Rushes: SXSW | Yao Noi | Children | Footnote

9.March.2012: South by Southwest opens today, and The Austin Chronicle has loads of coverage. Several writers tackle the fest’s slate of documentaries, with Anne S. Lewis interviewing Caveh Zahedi about his surprising commission from the United Arab Emirates’ Sharjah Art Foundation for The Sheik and I; Marc Savlov rounding up films and panels on the state cyber activism; and Leah Churner filling in the back-story of Big Star: Nothing Can Hurt Me. Filmmaker’s Scott Macaulay rounds up twenty films and panels he’s excited about (Bill and Turner Ross’s lyrical documentary about New Orleans, Tchoupitoulas, is in the first slot). Fandor’s own Jonathan Marlow will participate in the  “Your Film’s Unique Digital Distribution Strategy” panel on Saturday afternoon, and later that evening Fandor will be throwing a party for the premiere of the Zellner BrothersKid-Thing at Zax Austin. No less than nine of the brothers’ earlier films are currently streaming on Fandor.

The premiere edition of Film on the Rocks Yao Noi opens tonight and runs through March 13. Co-curated by Tilda Swinton and Apichatpong Weerasethakul, the “celebration of cinema” will take place on the Thai island Yao Noi. AnOther talks with Swinton about the festival and about her choice to add John Berger’s Bento’s Sketchbook to a joint message in a bottle. She describes Film on the Rocks as “more a playpen [than a festival], a hiatus—a happening…the ultimate luxury: time to look around you in a new place.”

After premiering at last year’s Cannes Film Festival, the Pathé 4K digital restoration of Marcel Carné’s beloved 1945 film Children of Paradise opens at Film Forum tonight for a three-week run. It also plays at San Francisco’s Castro Theater this Saturday, March 10. The folks at the Criterion Collection have posted an instructive short video on the film’s restoration. For The Village Voice, Melissa Anderson writes that “[Jean-Louis] Barrault’s silent, white-faced character has long been the film’s most indelible image. Seen anew (I last saw this masterwork 20 years ago), his Baptiste, delicate, bashful, and wraith-like, makes for a fascinatingly incongruous romantic lead—which somehow makes Children of Paradise even more touching.”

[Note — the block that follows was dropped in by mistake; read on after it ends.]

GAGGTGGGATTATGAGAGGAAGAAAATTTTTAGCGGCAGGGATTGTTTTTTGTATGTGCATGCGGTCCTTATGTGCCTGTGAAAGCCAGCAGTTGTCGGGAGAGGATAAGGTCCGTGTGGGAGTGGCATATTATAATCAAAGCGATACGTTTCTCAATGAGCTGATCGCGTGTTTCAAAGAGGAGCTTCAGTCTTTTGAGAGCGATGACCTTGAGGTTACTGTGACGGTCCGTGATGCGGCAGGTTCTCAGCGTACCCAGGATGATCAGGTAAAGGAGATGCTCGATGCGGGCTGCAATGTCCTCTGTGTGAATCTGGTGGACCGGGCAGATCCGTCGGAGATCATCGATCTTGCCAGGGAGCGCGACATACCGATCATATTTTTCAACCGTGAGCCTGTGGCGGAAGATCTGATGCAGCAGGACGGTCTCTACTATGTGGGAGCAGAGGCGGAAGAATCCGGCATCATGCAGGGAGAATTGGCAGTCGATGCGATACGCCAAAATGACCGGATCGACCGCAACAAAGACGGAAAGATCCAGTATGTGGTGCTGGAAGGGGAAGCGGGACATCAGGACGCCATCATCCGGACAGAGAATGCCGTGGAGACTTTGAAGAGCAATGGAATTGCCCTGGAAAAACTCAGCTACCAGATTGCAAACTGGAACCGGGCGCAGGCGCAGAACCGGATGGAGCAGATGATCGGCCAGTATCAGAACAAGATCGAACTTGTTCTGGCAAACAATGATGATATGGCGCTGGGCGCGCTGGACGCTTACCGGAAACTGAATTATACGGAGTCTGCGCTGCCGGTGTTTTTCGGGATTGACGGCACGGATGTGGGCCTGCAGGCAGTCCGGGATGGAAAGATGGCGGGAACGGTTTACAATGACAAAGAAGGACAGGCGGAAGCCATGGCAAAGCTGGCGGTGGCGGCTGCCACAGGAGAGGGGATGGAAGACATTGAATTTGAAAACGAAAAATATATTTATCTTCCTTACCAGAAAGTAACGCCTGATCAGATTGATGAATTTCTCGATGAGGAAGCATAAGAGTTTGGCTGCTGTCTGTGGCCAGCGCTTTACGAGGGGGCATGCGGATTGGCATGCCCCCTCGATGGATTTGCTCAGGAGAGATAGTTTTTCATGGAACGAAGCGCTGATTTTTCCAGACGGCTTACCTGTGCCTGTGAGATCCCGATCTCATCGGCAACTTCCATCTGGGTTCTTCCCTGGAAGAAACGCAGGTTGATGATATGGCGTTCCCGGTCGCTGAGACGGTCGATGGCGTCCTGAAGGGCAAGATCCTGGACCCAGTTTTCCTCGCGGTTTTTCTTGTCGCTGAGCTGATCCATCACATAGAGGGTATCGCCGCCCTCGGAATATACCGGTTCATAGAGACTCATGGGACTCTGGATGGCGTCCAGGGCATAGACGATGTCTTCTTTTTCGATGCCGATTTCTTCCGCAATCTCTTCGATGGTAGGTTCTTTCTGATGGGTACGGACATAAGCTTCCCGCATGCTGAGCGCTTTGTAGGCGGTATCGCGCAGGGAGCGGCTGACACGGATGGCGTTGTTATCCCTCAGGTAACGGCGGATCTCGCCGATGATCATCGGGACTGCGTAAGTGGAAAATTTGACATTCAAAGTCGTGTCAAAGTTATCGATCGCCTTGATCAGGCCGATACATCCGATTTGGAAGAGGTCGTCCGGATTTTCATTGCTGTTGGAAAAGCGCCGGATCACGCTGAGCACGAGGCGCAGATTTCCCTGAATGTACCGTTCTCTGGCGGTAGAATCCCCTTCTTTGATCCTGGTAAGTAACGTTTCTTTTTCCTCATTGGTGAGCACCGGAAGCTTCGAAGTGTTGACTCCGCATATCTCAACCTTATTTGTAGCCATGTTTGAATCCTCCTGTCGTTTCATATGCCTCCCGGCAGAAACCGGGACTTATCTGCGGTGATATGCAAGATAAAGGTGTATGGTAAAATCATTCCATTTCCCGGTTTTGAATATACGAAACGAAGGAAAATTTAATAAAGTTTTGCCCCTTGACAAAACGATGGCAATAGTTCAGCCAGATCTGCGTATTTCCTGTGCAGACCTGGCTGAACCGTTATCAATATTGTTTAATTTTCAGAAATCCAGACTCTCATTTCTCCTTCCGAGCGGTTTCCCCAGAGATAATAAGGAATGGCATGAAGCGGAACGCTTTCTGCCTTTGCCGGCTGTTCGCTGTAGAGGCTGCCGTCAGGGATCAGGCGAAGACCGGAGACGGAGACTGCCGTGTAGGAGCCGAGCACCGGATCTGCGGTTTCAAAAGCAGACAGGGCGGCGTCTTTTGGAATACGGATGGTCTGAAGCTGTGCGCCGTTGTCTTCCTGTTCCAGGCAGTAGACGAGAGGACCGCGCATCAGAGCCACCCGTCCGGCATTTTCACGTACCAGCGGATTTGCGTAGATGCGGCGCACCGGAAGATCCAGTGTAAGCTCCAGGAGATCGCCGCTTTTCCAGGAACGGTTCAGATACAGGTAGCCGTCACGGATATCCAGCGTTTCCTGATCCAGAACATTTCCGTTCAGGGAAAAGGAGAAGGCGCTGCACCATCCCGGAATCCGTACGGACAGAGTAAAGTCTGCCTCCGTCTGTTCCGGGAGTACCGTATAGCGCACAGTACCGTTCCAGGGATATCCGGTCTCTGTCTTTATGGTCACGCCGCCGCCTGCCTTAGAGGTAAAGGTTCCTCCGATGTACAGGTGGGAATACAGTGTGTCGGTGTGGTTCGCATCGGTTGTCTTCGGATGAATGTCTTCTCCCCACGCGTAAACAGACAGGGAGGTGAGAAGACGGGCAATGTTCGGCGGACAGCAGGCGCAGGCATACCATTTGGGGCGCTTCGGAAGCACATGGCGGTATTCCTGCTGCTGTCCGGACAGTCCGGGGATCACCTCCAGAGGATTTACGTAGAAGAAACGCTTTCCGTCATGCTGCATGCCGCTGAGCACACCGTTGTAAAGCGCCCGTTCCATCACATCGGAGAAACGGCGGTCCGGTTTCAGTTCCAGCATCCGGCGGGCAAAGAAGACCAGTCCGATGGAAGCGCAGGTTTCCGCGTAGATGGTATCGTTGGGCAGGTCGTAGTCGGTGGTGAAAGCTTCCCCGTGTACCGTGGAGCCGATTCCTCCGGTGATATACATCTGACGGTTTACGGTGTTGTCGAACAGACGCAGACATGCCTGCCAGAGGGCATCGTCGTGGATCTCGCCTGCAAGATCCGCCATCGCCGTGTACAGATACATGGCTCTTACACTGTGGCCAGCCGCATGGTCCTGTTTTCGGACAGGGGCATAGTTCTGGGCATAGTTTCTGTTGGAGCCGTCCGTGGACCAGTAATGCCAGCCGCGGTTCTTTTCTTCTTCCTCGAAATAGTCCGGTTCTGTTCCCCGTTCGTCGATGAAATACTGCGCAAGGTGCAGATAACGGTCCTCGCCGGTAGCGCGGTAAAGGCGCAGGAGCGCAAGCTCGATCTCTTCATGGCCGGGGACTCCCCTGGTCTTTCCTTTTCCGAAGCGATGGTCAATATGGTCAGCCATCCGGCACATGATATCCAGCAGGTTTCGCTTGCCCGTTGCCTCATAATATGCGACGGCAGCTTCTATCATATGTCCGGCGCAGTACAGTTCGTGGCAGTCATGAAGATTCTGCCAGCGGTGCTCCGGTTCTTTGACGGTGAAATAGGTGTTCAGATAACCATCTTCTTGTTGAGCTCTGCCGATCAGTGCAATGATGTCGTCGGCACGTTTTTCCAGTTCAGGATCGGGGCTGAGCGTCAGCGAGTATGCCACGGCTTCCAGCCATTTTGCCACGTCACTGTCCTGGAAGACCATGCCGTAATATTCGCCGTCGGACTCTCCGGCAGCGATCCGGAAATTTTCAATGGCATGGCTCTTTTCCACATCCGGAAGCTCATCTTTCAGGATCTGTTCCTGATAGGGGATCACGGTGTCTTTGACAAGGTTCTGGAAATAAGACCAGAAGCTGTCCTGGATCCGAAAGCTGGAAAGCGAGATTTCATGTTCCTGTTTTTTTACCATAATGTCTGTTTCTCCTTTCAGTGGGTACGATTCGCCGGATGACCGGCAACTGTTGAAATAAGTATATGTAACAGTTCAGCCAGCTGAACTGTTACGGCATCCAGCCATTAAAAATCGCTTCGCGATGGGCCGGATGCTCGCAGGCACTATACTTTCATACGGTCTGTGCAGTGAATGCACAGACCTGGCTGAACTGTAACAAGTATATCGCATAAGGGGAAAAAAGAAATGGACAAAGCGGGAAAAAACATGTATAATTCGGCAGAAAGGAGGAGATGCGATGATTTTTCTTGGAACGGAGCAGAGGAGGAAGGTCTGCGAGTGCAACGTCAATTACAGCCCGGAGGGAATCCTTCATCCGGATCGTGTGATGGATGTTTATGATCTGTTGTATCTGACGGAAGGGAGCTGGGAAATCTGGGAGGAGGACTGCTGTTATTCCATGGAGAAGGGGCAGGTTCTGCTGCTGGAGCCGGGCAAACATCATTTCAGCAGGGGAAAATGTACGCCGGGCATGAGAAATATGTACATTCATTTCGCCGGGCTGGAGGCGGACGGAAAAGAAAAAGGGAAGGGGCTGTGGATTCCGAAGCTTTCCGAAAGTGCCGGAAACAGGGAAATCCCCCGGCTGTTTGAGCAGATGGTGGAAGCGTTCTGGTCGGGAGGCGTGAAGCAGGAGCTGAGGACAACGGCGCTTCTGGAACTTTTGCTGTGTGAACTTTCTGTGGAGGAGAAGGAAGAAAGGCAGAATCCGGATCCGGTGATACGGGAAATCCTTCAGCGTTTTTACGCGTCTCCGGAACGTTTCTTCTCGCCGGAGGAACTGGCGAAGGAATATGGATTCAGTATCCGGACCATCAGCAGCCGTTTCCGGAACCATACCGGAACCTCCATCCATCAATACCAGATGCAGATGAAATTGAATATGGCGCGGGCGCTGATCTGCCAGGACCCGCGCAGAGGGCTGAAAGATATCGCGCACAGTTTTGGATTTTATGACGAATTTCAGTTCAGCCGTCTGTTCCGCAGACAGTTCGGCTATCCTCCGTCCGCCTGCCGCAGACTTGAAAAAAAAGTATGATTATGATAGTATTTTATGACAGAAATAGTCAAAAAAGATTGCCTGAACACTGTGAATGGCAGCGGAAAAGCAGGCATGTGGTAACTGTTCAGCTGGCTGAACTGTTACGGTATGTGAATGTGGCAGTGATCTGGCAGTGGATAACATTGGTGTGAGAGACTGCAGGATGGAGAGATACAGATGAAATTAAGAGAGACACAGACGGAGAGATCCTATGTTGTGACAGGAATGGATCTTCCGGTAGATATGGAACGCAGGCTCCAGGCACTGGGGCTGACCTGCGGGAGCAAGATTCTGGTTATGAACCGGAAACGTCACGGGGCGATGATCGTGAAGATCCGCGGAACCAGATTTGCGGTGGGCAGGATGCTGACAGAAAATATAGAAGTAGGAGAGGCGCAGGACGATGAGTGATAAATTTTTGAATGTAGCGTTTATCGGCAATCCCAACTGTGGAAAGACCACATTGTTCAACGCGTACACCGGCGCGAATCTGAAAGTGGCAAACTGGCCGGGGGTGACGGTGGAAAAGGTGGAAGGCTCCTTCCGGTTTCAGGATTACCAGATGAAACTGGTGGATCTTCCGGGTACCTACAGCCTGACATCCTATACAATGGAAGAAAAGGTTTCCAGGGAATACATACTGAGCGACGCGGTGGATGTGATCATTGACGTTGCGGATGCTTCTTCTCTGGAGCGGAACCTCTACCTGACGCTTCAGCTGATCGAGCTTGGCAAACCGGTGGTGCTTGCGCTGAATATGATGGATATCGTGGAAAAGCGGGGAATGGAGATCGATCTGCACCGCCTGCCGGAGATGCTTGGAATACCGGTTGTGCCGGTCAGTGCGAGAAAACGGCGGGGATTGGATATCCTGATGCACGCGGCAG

William J. Broad reports for The New York Times that after diving down five miles into the New Britain Trench off Papua New Guinea last Wednesday, Avatar director James Cameron plans to plunge even deeper below the surface to reach the Challenger Deep in the western Pacific, “an alien world thought to swarm with bizarre eels and worms, fish and crustaceans.” “[Cameron] wants to spend six hours among them,” Broad writes, “filming the creatures and sucking up samples with a slurp gun.”

Oscar-nominated Footnote opens in New York and Los Angeles today. A.O. Scott begins his review for The New York Times, “It is a truism that academic arguments are so passionate because the stakes are so small. Footnote, a wonderful new film from the American-born Israeli director Joseph Cedar, at once affirms this conventional wisdom and calls it into question.” J. Hoberman weighs in for Tablet: “Footnote, the absurdist tragedy by New York-born, Israeli-raised Joseph Cedar, is a movie of such cosmic inconsequence that hyperbole is inevitable. So here goes: If immersing oneself in the history of the Jews is the essence of the Jewish condition, Footnote is the most Jewish movie since The Jazz Singer, or at least in the 50-odd years since Jerry Lewis staged The Jazz Singer on TV.” Cedar’s earlier film, the decidedly serious Beaufort, is streaming now on Fandor.

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